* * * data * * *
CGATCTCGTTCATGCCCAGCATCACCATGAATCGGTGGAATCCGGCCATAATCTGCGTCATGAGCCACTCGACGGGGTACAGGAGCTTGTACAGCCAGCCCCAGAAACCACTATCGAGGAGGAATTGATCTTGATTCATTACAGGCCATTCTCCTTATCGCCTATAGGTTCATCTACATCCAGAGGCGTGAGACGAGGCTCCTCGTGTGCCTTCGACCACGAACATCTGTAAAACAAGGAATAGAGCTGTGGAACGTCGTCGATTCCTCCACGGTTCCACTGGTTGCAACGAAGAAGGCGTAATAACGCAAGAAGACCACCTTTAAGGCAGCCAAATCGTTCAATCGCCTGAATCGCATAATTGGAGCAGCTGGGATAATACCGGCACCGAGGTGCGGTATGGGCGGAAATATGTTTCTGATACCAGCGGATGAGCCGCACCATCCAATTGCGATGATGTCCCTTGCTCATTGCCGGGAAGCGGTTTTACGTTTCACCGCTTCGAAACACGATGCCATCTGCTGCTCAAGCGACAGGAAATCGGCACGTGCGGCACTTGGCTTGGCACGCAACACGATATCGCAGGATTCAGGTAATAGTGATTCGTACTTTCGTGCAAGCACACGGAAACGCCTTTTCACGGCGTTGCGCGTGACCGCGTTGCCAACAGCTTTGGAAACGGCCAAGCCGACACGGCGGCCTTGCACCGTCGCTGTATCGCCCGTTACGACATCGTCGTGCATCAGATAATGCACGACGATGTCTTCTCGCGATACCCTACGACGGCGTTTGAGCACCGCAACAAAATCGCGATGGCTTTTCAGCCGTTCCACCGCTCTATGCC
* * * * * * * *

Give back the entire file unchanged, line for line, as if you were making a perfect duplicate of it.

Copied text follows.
CGATCTCGTTCATGCCCAGCATCACCATGAATCGGTGGAATCCGGCCATAATCTGCGTCATGAGCCACTCGACGGGGTACAGGAGCTTGTACAGCCAGCCCCAGAAACCACTATCGAGGAGGAATTGATCTTGATTCATTACAGGCCATTCTCCTTATCGCCTATAGGTTCATCTACATCCAGAGGCGTGAGACGAGGCTCCTCGTGTGCCTTCGACCACGAACATCTGTAAAACAAGGAATAGAGCTGTGGAACGTCGTCGATTCCTCCACGGTTCCACTGGTTGCAACGAAGAAGGCGTAATAACGCAAGAAGACCACCTTTAAGGCAGCCAAATCGTTCAATCGCCTGAATCGCATAATTGGAGCAGCTGGGATAATACCGGCACCGAGGTGCGGTATGGGCGGAAATATGTTTCTGATACCAGCGGATGAGCCGCACCATCCAATTGCGATGATGTCCCTTGCTCATTGCCGGGAAGCGGTTTTACGTTTCACCGCTTCGAAACACGATGCCATCTGCTGCTCAAGCGACAGGAAATCGGCACGTGCGGCACTTGGCTTGGCACGCAACACGATATCGCAGGATTCAGGTAATAGTGATTCGTACTTTCGTGCAAGCACACGGAAACGCCTTTTCACGGCGTTGCGCGTGACCGCGTTGCCAACAGCTTTGGAAACGGCCAAGCCGACACGGCGGCCTTGCACCGTCGCTGTATCGCCCGTTACGACATCGTCGTGCATCAGATAATGCACGACGATGTCTTCTCGCGATACCCTACGACGGCGTTTGAGCACCGCAACAAAATCGCGATGGCTTTTCAGCCGTTCCACCGCTCTATGCC